Not a problem anymore. Cargo areas are monitored now on all airlines. Any baggage handler doing that sort of stuff will get caught.

butlerfamilyzoo
Oct. 22, 2009, 10:36 PM
I cant help you with international flights, but have flown dogs and exotics (sugar gliders) NUMEROUS times on various airlines in the states without issue. Actually, my only issue ever was with a flight to Canada that the inspector guy in Canada got off duty before the flight landed and we had to call him back and pay extra for his time. It was more an error on my part for not knowing, but the airline too for not telling me that i shouldnt have used that late of a flight... It got done, but took a few hours to get him out of the airport in Canada for the new owner. She was calm and level headed about it.

The dogs i've had shipped to me, even with multiple lay overs have had NO issues with trauma or stress...

Know plenty of military that have flown their pets cargo overseas, the only complaints they have is quarantine.

For those of you saying to shop in the states... Sometimes if its a die hard breeder or fan of the breed looking for something super specific (bloodlines for example) it just isnt here in the states. Or the type has been bred right out of them. Look at the German Shepherd for example, american's have really watered down that breed, such a difference between an american bred (assuming no recently imported german blood in there of course) to what i see coming over from Germany, practically two different breeds aside from the color. That's not even my breed, but i can tell the differences with my uneducated eye.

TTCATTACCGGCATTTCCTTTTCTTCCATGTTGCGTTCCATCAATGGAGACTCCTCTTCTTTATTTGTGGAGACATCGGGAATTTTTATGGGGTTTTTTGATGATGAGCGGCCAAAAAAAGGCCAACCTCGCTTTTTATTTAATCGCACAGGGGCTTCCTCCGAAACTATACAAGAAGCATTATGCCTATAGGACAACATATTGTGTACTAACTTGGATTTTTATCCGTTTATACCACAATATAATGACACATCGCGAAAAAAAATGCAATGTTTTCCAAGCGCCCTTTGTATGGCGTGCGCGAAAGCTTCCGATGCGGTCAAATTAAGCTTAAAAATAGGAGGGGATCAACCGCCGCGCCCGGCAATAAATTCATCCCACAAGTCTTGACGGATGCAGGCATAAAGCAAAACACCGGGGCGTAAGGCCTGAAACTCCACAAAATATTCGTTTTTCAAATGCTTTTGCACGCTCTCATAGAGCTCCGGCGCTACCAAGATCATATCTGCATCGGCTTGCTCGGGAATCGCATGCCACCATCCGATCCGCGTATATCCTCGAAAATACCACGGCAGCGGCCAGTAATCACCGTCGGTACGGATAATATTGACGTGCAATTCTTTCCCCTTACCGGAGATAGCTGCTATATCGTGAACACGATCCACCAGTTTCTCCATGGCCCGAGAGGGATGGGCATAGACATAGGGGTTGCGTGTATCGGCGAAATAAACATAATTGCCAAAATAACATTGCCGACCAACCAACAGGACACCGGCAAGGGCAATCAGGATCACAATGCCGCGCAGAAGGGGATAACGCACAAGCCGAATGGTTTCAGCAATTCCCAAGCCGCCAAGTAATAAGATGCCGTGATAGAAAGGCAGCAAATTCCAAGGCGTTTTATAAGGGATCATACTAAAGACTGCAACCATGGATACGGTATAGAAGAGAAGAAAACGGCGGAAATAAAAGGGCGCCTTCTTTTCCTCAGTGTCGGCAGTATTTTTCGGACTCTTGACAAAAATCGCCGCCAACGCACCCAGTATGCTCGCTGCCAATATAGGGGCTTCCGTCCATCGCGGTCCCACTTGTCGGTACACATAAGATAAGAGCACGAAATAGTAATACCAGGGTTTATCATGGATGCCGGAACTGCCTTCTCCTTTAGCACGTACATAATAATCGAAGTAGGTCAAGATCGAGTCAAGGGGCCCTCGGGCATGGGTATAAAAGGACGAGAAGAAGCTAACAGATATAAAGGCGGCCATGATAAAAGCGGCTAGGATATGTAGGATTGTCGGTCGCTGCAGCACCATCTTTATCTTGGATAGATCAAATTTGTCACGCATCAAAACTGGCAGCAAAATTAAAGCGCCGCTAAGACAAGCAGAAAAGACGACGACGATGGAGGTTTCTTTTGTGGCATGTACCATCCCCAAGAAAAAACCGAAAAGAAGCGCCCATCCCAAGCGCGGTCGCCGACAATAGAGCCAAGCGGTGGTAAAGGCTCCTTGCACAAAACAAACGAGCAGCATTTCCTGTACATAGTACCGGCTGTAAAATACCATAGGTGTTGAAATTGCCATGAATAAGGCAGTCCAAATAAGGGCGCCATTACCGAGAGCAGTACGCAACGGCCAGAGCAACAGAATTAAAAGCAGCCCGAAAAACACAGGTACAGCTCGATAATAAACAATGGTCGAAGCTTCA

I breed a breed that is heavily exported to Germany and Poland, while they've got access to them over there, again, they are shopping for specific type and bloodline.

Yes, dogs are pets, but just like horses, there are differences in quality and type! :)

Silvercrown90
Oct. 23, 2009, 01:29 AM
My South African Boerboel puppy was shipped from the Kwa-Zula Natal region of the North Coast of South Africa the first week of September (6 weeks ago) when he was 9 weeks old. The flight from Durban to Johannesburg to Washington International Dulles was over 30+ hours. He arrived fine. The cost was about $600 USD. We used a professional pet carrier who handled all of the arrangements through the commercial air carriers.

The flight from South Africa was as easy for him as when I picked up my other puppy from New Jersey and drove her the 6-hour drive home. Hire a professional pet carrier who can handle the arrangements and make sure that all paperwork is in order, and then it is a cinch. I would do it again in a heartbeat.

Equilibrium
Oct. 23, 2009, 01:37 AM
www.airsea.ie

Good Luck,

Terri

sdlbredfan
Oct. 24, 2009, 04:39 PM